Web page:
As in food that helps with memory and studying.
also creatine has been shown to increase IQ.
unless you are on a low-carb diet though, i doubt you will feel any difference.
if carbs are low enough your brain might shut down altogether and you go into shock, coma and die this is what happens form insulin overdose.
information makes for better brain food than food
Omega-3, one the best source of which is fish, especially oily fish.
if carbs are low enough your brain might shut down altogether
This is technically true in some sense, but I feel it is rather misleading. Severe hypoglycemia can cause anything from loss of consciousness to seizure to death, and glucose is, indeed, a carb, but in most healthy people this is not a real concern (and is usually preceded by fatigue, sweatiness or other symptoms of lesser hypoglycemia first.
The brain and heart muscle, in point of fact, are two tissues that don’t usually rely on blood sugar as a fuel at all. Both primarily use 2-3 carbon subunits (ketones) as a fuel rather than glucose (a 6-carbon sugar). Ketones are produced by the breakdown of fat in adipose tissues and are an intermediate in the breakdown of glucose in all other tissues.
Blood sugar does not primarily derive directly from dietary intake anyway. In the first place, most carbs have to be converted to glucose, a process that is well regulated. Sucrose (table sugar) for example, is broken into glucose (‘blood sugar’) and fructose (‘fruit sugar’) which is converted to more glucose (Table sugar is chemically known as alpha-d-glucosido-beta-d-fructo-furanoside.) Glycogen (a storage substance in your liver) is a giant molecule consisting of glucose linked in branching chains; cellulose (wood fiber) is also nothing but giant molecules made of glucose linked in giant branching chains, but a small difference in the location of the links means that we can break glycogen down almost instantly on demand, but we can’t break down cellulose at all (Even cows and termites cant. They rely on bacteria in their gut to do that job)
If dietary intake did depend on dietary, normal human blood sugar would swing so dramatically that most cookies, candies and sodas would be potenitally lethal. A normal fasting blood glucose (e.g. when you get up in the morning) is typically 70-120 mg/dL for a total of 3-7 grams of glucose (a fraction of a teaspoon) in all the blood in your body. Above roughly 250-300 mg/dL you kidneys can’t hold the glucose back anymore, and you see the ‘sweet urine’ that gives diabetes mellitus its name. When the sugar spills over, it usually brings a lot of water with it, which can leadto rapid dehydration and other biochemical derangements, including the famous ketoacidosis and diabetic coma. (which is the opposite of insulin coma)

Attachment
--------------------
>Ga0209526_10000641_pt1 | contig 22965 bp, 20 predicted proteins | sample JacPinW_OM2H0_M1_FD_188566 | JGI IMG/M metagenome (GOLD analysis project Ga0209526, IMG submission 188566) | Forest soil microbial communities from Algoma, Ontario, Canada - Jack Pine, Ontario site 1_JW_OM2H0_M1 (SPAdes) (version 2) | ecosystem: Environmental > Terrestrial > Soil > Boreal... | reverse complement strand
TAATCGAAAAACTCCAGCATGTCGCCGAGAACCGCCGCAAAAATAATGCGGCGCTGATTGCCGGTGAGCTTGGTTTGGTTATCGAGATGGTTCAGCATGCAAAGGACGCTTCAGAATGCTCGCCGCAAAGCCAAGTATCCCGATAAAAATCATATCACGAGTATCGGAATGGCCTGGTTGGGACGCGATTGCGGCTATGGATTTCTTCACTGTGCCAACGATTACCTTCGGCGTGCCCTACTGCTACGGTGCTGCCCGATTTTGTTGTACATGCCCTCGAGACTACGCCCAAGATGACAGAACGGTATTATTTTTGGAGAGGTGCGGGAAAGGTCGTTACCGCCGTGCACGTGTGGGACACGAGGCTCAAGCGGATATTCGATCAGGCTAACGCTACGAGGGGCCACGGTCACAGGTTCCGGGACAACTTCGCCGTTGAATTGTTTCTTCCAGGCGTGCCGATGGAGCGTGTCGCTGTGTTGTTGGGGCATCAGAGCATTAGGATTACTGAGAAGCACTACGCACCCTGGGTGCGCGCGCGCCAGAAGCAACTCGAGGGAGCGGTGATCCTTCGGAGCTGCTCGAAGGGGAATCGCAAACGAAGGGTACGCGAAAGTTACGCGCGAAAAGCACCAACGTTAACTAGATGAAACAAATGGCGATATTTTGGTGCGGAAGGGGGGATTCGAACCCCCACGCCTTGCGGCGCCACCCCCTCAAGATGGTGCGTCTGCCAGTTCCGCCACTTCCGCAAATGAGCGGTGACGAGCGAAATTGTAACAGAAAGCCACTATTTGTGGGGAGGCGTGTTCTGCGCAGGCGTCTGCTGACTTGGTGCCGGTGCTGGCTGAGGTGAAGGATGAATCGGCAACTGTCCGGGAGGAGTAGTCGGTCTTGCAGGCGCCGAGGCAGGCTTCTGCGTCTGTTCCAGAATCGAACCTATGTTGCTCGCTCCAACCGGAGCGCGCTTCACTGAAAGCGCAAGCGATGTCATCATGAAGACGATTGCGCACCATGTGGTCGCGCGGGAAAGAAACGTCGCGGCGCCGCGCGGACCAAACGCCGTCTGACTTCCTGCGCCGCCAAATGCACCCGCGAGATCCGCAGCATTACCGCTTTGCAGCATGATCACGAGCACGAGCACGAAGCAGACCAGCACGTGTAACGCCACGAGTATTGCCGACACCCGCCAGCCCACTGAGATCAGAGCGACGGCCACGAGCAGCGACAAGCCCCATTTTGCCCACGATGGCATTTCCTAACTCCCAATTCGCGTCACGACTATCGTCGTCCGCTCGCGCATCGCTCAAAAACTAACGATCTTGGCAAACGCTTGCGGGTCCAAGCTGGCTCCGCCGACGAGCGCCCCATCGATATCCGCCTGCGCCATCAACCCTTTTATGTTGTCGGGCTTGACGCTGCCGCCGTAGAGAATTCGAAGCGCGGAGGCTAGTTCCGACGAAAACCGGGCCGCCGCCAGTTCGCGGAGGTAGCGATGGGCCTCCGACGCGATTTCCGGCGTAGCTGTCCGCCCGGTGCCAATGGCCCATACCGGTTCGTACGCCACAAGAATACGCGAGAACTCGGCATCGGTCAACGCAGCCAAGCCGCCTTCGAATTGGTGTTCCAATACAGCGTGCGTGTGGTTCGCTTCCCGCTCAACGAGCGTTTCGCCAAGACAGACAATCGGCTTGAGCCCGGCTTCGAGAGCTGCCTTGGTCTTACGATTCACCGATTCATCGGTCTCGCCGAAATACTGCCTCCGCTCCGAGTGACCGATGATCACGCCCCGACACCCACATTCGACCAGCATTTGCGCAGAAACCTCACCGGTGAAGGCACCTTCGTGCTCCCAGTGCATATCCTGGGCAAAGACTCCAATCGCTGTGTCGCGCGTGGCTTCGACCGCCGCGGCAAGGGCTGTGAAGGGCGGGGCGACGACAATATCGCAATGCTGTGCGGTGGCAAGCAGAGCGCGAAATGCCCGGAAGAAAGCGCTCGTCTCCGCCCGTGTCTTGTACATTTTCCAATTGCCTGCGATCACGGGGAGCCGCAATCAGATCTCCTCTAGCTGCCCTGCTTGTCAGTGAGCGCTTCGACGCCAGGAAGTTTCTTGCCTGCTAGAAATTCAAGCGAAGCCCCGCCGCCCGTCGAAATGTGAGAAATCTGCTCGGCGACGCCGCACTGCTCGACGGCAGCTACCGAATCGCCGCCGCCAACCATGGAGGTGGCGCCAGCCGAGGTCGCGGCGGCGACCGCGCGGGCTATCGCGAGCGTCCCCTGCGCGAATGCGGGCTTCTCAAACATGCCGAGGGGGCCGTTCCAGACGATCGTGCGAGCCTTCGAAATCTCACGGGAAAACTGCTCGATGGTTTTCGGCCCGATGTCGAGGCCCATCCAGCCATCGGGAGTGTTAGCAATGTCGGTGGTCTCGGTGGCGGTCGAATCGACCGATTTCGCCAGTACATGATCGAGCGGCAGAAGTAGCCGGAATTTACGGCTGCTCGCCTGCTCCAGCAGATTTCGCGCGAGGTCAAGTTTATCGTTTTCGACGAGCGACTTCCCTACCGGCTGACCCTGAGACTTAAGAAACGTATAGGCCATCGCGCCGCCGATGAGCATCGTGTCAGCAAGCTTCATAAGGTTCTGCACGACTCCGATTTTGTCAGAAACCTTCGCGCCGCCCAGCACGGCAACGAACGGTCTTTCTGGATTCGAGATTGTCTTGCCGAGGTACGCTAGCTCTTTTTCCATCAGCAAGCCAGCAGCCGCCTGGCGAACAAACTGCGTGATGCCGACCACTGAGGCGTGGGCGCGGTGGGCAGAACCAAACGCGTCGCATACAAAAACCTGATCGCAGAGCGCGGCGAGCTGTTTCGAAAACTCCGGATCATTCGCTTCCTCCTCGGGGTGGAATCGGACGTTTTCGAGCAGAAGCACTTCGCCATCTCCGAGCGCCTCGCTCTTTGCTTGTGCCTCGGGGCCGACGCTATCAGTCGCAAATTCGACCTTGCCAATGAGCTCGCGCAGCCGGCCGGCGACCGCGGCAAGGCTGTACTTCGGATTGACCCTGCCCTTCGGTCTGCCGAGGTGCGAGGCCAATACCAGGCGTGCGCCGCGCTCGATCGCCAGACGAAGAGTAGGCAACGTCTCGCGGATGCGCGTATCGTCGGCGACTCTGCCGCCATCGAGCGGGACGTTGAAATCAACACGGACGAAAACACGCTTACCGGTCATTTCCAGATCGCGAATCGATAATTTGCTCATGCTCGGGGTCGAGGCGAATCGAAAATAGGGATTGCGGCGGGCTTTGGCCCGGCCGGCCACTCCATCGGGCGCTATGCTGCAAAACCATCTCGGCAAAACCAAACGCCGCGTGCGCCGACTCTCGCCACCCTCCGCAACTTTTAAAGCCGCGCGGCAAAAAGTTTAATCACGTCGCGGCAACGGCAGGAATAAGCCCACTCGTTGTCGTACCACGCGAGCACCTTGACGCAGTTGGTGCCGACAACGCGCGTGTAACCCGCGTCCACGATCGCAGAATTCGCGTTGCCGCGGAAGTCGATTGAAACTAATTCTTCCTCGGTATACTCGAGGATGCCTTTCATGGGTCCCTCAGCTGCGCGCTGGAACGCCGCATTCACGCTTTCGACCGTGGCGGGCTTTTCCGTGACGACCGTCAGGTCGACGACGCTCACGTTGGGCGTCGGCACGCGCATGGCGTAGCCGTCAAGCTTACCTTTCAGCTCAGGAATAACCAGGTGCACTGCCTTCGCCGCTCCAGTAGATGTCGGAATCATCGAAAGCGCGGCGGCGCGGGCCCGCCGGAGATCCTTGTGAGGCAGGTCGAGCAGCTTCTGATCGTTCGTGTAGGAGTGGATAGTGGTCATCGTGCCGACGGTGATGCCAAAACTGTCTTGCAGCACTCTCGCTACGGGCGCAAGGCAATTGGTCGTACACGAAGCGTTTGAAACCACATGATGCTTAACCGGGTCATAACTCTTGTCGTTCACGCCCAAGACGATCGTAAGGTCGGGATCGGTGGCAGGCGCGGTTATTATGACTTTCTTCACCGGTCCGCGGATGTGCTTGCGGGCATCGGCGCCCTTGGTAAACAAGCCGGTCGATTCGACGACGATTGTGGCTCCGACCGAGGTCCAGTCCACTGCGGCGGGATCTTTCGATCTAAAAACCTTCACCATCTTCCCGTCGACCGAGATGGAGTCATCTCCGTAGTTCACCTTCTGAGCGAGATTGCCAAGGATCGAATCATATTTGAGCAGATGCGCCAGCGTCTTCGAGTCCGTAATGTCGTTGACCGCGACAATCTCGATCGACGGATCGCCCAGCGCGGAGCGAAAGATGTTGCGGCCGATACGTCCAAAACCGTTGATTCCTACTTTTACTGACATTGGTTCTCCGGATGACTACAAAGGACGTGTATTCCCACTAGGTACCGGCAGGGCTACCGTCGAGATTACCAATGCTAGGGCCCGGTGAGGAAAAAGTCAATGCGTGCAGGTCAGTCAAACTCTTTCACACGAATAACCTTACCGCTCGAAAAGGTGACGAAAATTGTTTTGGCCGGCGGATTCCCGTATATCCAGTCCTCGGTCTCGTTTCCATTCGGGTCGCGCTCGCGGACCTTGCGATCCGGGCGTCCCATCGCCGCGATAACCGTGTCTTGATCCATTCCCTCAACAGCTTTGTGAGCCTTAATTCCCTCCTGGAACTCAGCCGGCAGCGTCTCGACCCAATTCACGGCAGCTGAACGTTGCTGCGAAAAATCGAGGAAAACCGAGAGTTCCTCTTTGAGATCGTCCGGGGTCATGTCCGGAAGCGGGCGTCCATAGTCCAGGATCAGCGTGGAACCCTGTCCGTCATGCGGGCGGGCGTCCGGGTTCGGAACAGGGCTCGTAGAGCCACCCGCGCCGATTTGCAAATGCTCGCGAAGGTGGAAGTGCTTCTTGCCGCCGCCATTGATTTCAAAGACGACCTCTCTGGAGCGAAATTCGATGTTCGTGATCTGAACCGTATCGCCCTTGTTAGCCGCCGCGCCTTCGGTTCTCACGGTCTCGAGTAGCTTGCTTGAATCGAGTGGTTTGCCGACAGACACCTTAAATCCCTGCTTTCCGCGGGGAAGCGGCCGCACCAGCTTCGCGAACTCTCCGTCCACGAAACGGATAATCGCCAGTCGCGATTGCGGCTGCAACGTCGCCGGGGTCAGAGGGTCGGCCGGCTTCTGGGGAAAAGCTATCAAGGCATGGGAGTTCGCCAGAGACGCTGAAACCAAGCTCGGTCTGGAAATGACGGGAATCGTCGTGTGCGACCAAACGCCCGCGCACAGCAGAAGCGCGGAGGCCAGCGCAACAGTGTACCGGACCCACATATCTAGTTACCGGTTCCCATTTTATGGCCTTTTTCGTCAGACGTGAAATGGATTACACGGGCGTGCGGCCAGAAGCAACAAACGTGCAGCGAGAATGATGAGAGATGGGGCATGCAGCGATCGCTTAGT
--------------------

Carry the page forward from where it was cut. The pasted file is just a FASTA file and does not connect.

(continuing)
A single chocolate bar or soda can contain 20-30 times as much sugar as your entire bloodstream (one standard glucose tolerance test involves measuring your blood sugar after you drink a cola with a measured 100g of sugar), yet a normal person’s blood sugar won’t do much more than double, even after two dozen donuts, a half gallon of Haagen Daaz, and a six-pack of Jolt. Clearly your body quickly converts almost all the sugar you eat, and produces more glucose on demand.
Fats are long hydrocarbon chains (with a fatty acid head), which can be thought of, conceptually, as chains of two-carbon subunits (ketones). Sugars can be thought of as 6-carbon rings (depending on the local environment) made of those same two-carbon ketones. A normal, healthy person can disassemble fat into ketones, and reassembling the ketones into glucose [a process called gluconeogenesis]. Depending on your diet and activity, your body may have different amounts of the necessary enzymes, but don’t worry, in a healthy person, significant increases in the relevant enzymes can be produced in days.
(The so-called “induction phase” in many low-carb diets lasts two weeks, not because it takes long to produce ketogenic enzymes, but because it takes time for the noramlly active ‘carb enzymes’ to break down as they are replaced at much lower levels of production)
While studies have indeed shown that carb intake, specifically sugar intake, can enhance memory, it’s a fairly limited effect on recent memory. I suppose that when you’re an animal foraging for food, and you come across a high energy source, it’s useful to give your memory a kick in the behind, so you’ll remember how you acquired the good stuff. A similar effect has been seen after fat consumption, but ‘fatty’ levels in the blood normally fluctuate more than sugar levels, and have entirely different biochemical roles as well.
Actually quite a few substances have been shown to increase the effectivelness or durability of memories produced in the short period around the time they are consumed. I recall that nasal sprays of vasopressin (a hormone that control blood pressure) and glycosides found in ginseng and so-called Siberian Ginseng (Eleutherococcus senticossus, not related to ‘real’ ginseng) and even ordinary every day coffee have been shown to have positive effects on memory – but whether or not those results stood up or not, the effect is just a few percent of the effects of effective study habits.
This stuff seems to be extremely useful. I take supplements of it in order to improve my psoriasis, after reading a study that claimed that it helped, but not liking oily fish.
There was a segment about ‘brain food’ on a current affairs show last night, the nutritionist reccomended foods with a low glycemic index. Fish was one food that was mentioned, as was Pasta.